Improving VM Placement to Servers to Optimize Your GPU Usage in VMware vSphere 8 Update 2

September 01, 2023

Enterprises are deploying more and more virtualized GPUs (vGPUs) on their VMs to speed up their work on larger machine learning (ML) models and high-performance computing. One clear use case for this is the training and fine-tuning of Large Language Models (LLMs) that make high demands on GPUs. 

These larger models often require more than one physical GPU, represented to vSphere as a full memory profile vGPU, to handle their high numbers of parameters and to execute the model training process within a reasonable time. The LLM training process can occupy the GPU for many hours or days. 

A VM with Two Full vGPU profiles in the vSphere Client

Figure 1: The vSphere Client view of a VM that has two full vGPU profiles consuming all of two A100 40GB GPUs

An example of a full memory vGPU profile is “grid_a100-40c”, indicating that the system administrator chose to give all 40 GB of the GPU’s memory to the VM. You can see two such vGPU profiles on one VM in the above setup. For newer A100 models, this profile would be “grid_a100_80c”, as another example.

As more vGPU power is needed, 2, 4 or 8 physical GPUs may be fully assigned to a VM on a host. Up to eight vGPU profiles can be assigned to a VM in vSphere 8 and in the vSphere 8.0 Update 2 release, this number will increase to 16.

When there are differently-sized VMs sharing a cluster of common host hardware, there can be situations where the placement of a particular size of VM (in terms of its vGPU profile) determines what other VMs would later fit on the same machine or cluster.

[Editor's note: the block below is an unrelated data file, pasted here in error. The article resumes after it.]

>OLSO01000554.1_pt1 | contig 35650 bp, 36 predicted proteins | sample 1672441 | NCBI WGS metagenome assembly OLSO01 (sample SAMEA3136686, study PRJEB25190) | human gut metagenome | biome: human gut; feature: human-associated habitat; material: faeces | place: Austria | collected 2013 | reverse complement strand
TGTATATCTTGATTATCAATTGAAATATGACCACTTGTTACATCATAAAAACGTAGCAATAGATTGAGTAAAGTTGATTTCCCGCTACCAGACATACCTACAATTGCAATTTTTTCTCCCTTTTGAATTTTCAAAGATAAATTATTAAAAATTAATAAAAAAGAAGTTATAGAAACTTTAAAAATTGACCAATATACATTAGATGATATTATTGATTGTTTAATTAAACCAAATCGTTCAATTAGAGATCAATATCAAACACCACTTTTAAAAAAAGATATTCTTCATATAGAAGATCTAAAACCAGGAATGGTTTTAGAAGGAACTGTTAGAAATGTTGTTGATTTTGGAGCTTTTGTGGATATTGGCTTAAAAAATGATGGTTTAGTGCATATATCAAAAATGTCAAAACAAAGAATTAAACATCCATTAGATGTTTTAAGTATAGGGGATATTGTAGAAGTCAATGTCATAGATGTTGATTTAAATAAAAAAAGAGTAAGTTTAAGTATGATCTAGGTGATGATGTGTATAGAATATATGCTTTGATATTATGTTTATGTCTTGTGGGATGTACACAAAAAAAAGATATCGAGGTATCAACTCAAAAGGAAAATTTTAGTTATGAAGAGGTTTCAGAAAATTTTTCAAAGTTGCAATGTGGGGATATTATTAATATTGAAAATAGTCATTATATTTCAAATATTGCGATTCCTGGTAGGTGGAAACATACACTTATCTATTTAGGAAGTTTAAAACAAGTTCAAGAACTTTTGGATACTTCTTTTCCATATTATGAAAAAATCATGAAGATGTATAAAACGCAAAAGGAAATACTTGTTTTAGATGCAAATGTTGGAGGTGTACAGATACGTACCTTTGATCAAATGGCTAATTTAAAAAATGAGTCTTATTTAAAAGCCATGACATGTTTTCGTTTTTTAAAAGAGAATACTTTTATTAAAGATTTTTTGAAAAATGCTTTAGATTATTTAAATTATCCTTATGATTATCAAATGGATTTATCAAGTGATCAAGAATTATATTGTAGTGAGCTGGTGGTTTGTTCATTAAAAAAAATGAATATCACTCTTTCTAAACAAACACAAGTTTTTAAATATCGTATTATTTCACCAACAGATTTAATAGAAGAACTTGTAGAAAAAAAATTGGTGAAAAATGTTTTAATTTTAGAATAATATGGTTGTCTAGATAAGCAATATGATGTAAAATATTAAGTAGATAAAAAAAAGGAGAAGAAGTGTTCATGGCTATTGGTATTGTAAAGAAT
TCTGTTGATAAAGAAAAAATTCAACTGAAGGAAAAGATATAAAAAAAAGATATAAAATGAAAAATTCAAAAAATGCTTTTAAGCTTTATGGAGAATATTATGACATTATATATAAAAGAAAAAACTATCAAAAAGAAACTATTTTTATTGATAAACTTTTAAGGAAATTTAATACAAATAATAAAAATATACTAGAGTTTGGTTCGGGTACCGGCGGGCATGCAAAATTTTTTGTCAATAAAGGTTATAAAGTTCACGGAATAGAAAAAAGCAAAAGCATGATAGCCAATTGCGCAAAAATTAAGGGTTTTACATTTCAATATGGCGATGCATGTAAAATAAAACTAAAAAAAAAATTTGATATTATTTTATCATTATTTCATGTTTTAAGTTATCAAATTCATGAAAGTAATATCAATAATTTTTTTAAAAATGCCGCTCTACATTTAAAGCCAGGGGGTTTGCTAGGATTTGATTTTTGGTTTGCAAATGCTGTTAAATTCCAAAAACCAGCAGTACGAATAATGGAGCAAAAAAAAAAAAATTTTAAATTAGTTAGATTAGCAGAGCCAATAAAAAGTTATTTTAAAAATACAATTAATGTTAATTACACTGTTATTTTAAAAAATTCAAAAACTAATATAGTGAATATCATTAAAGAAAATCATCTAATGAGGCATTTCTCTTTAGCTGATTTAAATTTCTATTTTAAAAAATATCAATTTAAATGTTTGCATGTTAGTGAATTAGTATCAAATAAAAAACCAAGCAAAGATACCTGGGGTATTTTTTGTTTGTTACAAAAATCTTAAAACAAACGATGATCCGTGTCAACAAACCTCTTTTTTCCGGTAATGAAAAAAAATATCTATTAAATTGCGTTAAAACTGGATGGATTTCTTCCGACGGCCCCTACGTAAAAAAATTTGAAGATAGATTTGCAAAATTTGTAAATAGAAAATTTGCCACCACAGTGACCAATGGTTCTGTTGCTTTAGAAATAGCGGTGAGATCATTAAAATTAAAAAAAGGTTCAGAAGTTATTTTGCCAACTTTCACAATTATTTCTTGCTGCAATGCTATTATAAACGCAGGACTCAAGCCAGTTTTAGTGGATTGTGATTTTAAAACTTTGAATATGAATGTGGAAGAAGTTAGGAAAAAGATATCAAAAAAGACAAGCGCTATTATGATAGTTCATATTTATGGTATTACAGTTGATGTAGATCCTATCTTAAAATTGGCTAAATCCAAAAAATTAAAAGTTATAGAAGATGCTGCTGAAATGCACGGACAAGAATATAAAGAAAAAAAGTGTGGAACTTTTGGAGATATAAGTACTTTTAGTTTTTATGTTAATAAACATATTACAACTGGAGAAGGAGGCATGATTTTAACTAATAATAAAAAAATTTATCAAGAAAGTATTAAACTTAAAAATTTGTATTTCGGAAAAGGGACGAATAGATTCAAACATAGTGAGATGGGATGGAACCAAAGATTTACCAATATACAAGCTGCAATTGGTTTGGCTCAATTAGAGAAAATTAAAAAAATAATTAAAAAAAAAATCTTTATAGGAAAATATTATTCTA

The discussion here covers full allocation of one or more full physical GPUs to a VM, via a full memory vGPU profile. The current implementation of the new feature for VM consolidation does not take partial-memory vGPU profiles into account. The kinds of vGPU profiles that are applicable here are time-slicing full memory allocation profiles (occupying all the memory of one or more GPUs)

Two single vGPU VMs obstruct placement of a larger vGPU VM

Figure 2 - Two single vGPU VMs obstructing 1 larger 2 vGPU VM from bring placed onto a host server

Let's look at an example scenario. Let’s say you have 2 host servers in a cluster and each host server has two physical GPUs. The GPUs are in time sliced mode, which is a requirement for multiple vGPUs on a VM.

You want some of your VMs to have 1 full memory profile vGPU and other VMs to have 2 full memory profile vGPUs - for differently sized ML or HPC jobs, for example.

Your users create and power on their VMs and the first two VMs happen to be 1 vGPU profile VMs (occupying a full GPU each). These will placed, pre-vSphere 8 Update 2, onto each of your two hosts - effectively dispersing them to each host rather than bin-packing them tightly together.

Now, if you want to provision a new 2-vGPU VM, you have no room for it - although there are two free GPUs available in aggregate across your hosts. We are not making full use of the hardware here. Of course, you can vMotion one of the VMs over, but that is extra work for the system administrator, especially if you have higher numbers of VMs and hosts.